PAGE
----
Storing carbon dioxide in water cages
Dec 17, 2009 2 comments
Gas storage plays an essential role in both carbon sequestration and hydrogen-fuelled cars, two of the most touted green technologies. To date, however, most proposed methods for storing gases in these applications have been dismissed as too inefficient, or impractical because of the extreme physical conditions they require. Now, new research in Europe and the US could pave the way for a promising solution that would involve locking gases away in an ice-like structure known as a "hydrate".
Channelling vast quantities of carbon dioxide into deep underground bunkers may sound like a rather crude way of meeting international emissions targets, but many governments around the world are investing significant resources in trying to develop this technology. Indeed, Steven Chu, the US Energy Secretary, has recently called for carbon capture and storage (CCS) to be ready for widespread deployment within 10 years. Another technology that requires gas storage is the automobile powered by hydrogen.
Current techniques cost too much money and require too much energy to be practical for these applications.
Like (but not the same as) ice
Felix Lehmkühler at the TU Dortmund and his colleagues are exploring an alternative approach to gas storage that could solve some of these problems. They are interested in storing gas by combining it with water to form a hydrate – a solid similar to ice.
Unlike standard ice, a hydrate crystal offers cavities where other atoms or molecules can be stored and then easily released when the substance is heated. These cavities are abundant but limited in size, thus only small molecules such as hydrogen (H2) or carbon dioxide (CO2) can be guests. Researchers have long since noted the potential of hydrates for gas storage but the high pressures and low temperatures required for their formation has prevented their application.
In recent years, Lehmkühler and a number of other researcher groups have come to realize that stability of hydrates can be held at much lower pressures if other substances are added to the water cage. In particular, a hydrate holding both an organic liquid known as Tetrahydrofuran (THF) and hydrogen (H2) can remain stable at 50 bar, whereas a pure hydrogen hydrate can only remain stable when the pressure is 2000 bar.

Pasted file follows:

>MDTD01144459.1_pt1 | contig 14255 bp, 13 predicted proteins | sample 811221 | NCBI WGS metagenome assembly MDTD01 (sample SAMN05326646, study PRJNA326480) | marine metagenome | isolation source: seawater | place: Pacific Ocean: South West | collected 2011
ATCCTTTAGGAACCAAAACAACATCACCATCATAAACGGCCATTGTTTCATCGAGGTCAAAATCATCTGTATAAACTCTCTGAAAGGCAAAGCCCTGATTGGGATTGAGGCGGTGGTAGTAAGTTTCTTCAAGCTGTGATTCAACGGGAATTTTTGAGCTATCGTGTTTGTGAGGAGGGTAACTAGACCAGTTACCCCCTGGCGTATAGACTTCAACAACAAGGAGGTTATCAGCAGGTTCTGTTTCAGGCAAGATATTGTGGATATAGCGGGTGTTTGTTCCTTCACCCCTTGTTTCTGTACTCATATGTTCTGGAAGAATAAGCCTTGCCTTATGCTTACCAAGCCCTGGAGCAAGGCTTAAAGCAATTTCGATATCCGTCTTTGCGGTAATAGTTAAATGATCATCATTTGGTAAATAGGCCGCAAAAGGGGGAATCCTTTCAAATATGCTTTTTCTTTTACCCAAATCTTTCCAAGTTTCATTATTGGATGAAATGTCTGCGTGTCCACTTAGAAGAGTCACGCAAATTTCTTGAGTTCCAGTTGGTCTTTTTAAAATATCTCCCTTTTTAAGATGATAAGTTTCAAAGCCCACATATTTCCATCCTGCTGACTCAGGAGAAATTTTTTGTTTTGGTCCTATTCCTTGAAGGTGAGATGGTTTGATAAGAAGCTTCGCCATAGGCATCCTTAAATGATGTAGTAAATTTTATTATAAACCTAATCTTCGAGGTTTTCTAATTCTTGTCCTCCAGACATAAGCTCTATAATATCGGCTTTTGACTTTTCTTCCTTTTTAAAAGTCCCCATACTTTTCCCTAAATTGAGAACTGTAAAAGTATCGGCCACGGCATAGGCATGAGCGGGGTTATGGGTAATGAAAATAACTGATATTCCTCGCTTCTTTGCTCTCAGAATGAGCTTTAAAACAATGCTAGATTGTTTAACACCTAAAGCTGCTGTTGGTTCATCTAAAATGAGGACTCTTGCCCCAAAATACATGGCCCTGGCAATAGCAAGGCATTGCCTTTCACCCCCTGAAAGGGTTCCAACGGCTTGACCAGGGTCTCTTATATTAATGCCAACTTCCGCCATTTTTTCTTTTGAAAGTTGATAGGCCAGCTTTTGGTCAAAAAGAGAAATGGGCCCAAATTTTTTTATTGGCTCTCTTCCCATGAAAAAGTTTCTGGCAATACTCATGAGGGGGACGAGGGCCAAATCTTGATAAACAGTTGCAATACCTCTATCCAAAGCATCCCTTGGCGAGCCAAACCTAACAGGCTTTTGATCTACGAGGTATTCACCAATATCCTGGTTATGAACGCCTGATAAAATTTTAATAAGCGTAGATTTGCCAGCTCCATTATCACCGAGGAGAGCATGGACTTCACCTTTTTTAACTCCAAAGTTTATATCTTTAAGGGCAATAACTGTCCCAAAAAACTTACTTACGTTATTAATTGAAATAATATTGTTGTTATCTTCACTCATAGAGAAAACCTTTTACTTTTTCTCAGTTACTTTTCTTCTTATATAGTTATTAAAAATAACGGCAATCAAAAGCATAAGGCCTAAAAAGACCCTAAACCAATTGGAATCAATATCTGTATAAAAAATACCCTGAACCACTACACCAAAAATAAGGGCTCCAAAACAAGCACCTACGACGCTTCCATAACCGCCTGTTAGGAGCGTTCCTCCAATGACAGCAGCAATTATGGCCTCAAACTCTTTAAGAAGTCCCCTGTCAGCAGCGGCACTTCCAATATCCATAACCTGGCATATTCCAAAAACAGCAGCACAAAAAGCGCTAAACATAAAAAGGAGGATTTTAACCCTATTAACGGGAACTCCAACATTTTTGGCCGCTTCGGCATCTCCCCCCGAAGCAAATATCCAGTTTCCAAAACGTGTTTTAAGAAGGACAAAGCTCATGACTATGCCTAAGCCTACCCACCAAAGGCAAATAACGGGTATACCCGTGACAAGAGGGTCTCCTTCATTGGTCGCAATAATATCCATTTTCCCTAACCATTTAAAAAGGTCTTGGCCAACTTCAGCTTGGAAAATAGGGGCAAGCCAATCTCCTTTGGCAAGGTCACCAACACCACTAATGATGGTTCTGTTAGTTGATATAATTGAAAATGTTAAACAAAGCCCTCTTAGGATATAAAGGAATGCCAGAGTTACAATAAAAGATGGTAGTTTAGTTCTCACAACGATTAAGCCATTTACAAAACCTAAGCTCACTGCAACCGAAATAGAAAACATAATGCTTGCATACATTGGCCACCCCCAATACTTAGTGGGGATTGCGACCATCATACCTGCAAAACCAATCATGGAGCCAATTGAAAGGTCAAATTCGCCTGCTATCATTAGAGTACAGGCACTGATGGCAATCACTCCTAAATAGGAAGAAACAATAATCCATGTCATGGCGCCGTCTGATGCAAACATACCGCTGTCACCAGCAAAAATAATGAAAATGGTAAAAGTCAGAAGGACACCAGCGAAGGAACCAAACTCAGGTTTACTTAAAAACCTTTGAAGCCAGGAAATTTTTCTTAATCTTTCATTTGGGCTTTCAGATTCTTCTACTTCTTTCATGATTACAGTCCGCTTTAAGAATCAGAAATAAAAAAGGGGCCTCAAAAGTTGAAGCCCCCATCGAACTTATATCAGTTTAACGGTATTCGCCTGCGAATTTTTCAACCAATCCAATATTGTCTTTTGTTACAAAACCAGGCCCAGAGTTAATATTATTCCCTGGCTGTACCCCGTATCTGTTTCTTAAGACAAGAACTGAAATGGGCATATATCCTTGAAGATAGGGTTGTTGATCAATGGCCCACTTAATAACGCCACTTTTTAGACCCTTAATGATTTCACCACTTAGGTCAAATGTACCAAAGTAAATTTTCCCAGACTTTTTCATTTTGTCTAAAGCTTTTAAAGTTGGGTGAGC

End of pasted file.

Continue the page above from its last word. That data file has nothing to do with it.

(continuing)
Take it to the synchrotron
In this latest research, Lehmkühler and his team study the formation process of gas hydrates at the molecular level, as the fundamental science is still poorly understood.
"Despite over 150 years of hydrate research, the microscopic mechanisms of hydrate formation from the gas-aqueous-ice phases are still not clear," says Saman Alavi, a hydrate researcher at the Steacie Institute for Molecular Sciences in Canada, who was not involved in this latest research.
In a series of experiments carried out at the European Synchrotron Radiation Facility (ESRF) in France, they investigated the formation of THF hydrate. The intense X-ray beam provided the researchers with a tool to examine the formation of hydrates using the method of X-ray Raman scattering. What they found is that the hydrate formation process differs significantly from nucleation of standard ice. "A detailed knowledge of the hydrate formation process on molecular length scales can help tune hydrates for storage," says Lehmkühler.
"This research provides fundamental understanding of the processes leading to hydrate formation," says Carolyn Koh, a hydrates researcher at the Colorado School of Mines in the US. "The combination of theory, simulation, and experiment is important in advancing our understanding of hydrate nucleation, which is a key step towards the synthesis and manufacture of hydrate storage materials.
Experiments have already been performed where liquid carbon dioxide – pumped to the ocean floor – forms hydrates but it is not clear how stable these structures are due to our lack of basic understanding. What is more, changes in water temperature – e.g. due to climate change – may accelerate the hydrate breakdown and release of carbon dioxide back into the atmosphere.
About the author
James Dacey is a reporter for physicsworld.com